Excepting revelations on NSA spying, 2013 was a good year
for the technology industry, particularly in the United States. Silicon Valley
experienced a strong resurgence on all fronts, with innovative new startups at
the consumer and enterprise level and venture funding and new ideas reminiscent
of the heady dotcom days of the late 1990s. In the corporate sector, after
years of frozen budgets, many companies once again started hiring and spending
money on internal IT, funding initiatives ranging from rudimentary application
modernization to cutting-edge big data to digital marketing initiatives.

Yet despite all the good news, the U.S. government created a
dark cloud on the horizon with revelations of NSA spying activities, which
included harvesting phone records and exploiting common consumer and business
technologies from iPhones to Cisco networking gear. The obvious and somewhat
ironic parallel to this is the U.S. measures that blocked Chinese telecom
manufacturer Huawei from acquiring various U.S. technology companies, citing
concerns that the Chinese government would embed spying technology in Huawei
gear and potentially harming the U.S. economy. While the allegations against
the Chinese and Huawei have not been publically confirmed, we do know that the U.S.
government has done much of the same nefarious activity.

NSA-driven offshoring?

Regardless of one’s opinion of the justification for NSA
spying, it’s clear that these revelations are already affecting the U.S. IT
industry. On the positive side, leaks about NSA spying have triggered a new
focus on security and privacy, with major technology companies scrambling to encrypt
and protect information and inform customers about compliance with government
requests for information. If you’re a security specialist, your phone is likely
ringing more often thanks to the NSA.

In the longer term, however, many IT leaders I’ve spoken
with have expressed grave concerns, especially as other governments react to
NSA revelations by demanding that data related to their citizens be kept on
their soil. These “data protectionist” movements threaten to undo a
decade of data center consolidations garnered through fast and cheap networks
and availability of IT personnel, with the U.S. a prime beneficiary. Whereas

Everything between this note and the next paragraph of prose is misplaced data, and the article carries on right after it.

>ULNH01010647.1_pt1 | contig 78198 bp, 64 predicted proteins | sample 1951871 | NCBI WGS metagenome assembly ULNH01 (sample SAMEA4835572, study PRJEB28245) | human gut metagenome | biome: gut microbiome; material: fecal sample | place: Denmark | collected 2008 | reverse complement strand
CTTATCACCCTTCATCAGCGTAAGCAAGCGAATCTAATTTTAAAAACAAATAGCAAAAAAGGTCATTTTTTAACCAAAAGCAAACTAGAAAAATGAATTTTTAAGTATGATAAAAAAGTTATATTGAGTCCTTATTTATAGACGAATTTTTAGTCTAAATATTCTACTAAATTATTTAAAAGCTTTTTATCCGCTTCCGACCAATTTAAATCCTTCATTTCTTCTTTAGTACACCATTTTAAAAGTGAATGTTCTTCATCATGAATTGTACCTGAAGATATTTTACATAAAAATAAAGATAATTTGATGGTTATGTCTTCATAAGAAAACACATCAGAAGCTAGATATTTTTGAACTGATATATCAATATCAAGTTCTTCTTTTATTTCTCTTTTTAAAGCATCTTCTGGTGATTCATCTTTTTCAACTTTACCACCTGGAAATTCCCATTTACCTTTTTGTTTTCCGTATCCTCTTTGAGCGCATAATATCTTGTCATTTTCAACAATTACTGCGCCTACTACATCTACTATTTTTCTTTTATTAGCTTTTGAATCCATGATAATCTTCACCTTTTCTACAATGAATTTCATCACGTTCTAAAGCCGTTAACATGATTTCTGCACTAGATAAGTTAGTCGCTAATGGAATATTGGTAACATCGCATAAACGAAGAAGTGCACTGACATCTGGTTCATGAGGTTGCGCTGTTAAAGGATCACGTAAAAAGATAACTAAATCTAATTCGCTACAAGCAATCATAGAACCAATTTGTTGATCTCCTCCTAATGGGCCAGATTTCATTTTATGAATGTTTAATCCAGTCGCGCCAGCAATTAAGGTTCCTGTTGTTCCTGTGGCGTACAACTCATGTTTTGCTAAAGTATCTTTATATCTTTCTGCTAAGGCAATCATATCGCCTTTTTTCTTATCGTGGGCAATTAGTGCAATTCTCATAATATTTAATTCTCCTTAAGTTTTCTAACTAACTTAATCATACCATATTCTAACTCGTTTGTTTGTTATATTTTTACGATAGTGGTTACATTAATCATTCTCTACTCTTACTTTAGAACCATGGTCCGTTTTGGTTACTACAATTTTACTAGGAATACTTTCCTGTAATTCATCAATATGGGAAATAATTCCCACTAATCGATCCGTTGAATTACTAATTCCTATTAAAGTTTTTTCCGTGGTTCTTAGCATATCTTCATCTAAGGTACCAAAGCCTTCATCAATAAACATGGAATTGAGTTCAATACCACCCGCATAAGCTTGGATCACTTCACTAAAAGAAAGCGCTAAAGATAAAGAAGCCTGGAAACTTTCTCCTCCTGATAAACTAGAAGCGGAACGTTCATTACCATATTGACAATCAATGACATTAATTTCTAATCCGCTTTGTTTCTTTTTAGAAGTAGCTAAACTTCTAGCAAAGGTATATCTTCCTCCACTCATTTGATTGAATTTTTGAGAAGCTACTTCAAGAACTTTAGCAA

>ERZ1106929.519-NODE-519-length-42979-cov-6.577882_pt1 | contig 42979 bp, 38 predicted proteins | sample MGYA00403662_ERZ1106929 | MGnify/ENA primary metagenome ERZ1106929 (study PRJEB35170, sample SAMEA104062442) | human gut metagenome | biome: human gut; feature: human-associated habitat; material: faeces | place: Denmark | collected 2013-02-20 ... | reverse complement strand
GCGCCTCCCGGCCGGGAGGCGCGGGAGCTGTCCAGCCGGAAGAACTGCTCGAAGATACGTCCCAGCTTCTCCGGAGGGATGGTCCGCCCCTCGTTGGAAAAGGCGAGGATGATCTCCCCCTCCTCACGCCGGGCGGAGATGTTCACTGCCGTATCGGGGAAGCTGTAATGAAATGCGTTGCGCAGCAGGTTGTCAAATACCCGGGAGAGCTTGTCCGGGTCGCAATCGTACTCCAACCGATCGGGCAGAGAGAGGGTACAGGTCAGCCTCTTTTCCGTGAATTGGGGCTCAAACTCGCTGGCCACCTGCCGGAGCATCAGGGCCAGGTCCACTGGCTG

building a large, consolidated data center in the U.S. was once a relatively
easy decision, local data centers or those built in “neutral”
countries are now more attractive, if not legally mandated.

A black eye

More threatening than pushing away jobs and technology is
the reputation damage done to the U.S. IT industry by the NSA. In the past few
years, U.S. IT was often cited as a tool against repressive regimes around the
world, with services like Twitter claiming a role in toppling regimes in the
Middle East. These technologies now come with the caveat that the U.S.
government may be listening, and while the U.S. is arguably one of the more
benevolent world governments, this caveat certainly takes some of the shine off
technologies that were once considered tools for freedom.

The concern, reminiscent of the robotic voice noting, “Your
call may be recorded,” is the equivalent of a massive marketing campaign
promoting non-U.S. technology. Everyone from CEOs to anonymous citizens must
now question whether their data is subject to eavesdropping when it passes
through the U.S. or a piece of U.S.-owned technology equipment. Non-U.S.
companies now advertise their relative security away from the prying eyes of
the NSA as a selling point. Regardless of whether this is a legitimate concern,
the NSA has created the ultimate marketing campaign for non-U.S. technology and
products, right at a time when the economy and IT sector could use a boost.

I have thankfully never been affected by a terrorist
incident and can only imagine the horror of having a loved one violently harmed.
Surely the NSA and those who sanctioned its actions believe they are protecting
people and saving the lives of U.S. and non-U.S. citizens. However, it seems that
little concern was given to the economic “collateral damage”
engendered by the NSA, particularly to an industry that’s cited as the
foundation of future U.S. economic growth.

While discussions of economics may seem trite compared to
saving lives, tens or hundreds of thousands of lost jobs caused by a recession
in the U.S. technology industry is certainly impactful to those same citizens
the government purports to protect, potentially on an even larger scale. It’s
not unrealistic to assume that billions of dollars of IT purchases will be
redirected away from otherwise market-leading U.S. companies in the coming
years, combined with infrastructure investments directed away from the U.S. to
mitigate everything from new non-U.S. governmental regulations to concerns
based on little more than good marketing and suspicion. One can’t help but think
of the WWII quip that “at least [Italian fascist dictator] Mussolini made
the trains run on time” and wonder about the extensive spying that the U.S.
government has sanctioned — and what we’re exchanging for that “security.”